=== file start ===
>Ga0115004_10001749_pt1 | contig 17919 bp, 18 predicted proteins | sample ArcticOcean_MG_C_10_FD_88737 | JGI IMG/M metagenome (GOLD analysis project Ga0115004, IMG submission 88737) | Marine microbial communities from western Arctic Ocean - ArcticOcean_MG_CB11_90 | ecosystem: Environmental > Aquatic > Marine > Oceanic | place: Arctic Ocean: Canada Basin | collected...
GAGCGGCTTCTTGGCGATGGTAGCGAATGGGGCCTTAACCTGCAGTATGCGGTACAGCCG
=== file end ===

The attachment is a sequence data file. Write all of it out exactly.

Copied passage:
>Ga0115004_10001749_pt1 | contig 17919 bp, 18 predicted proteins | sample ArcticOcean_MG_C_10_FD_88737 | JGI IMG/M metagenome (GOLD analysis project Ga0115004, IMG submission 88737) | Marine microbial communities from western Arctic Ocean - ArcticOcean_MG_CB11_90 | ecosystem: Environmental > Aquatic > Marine > Oceanic | place: Arctic Ocean: Canada Basin | collected...
GAGCGGCTTCTTGGCGATGGTAGCGAATGGGGCCTTAACCTGCAGTATGCGGTACAGCCG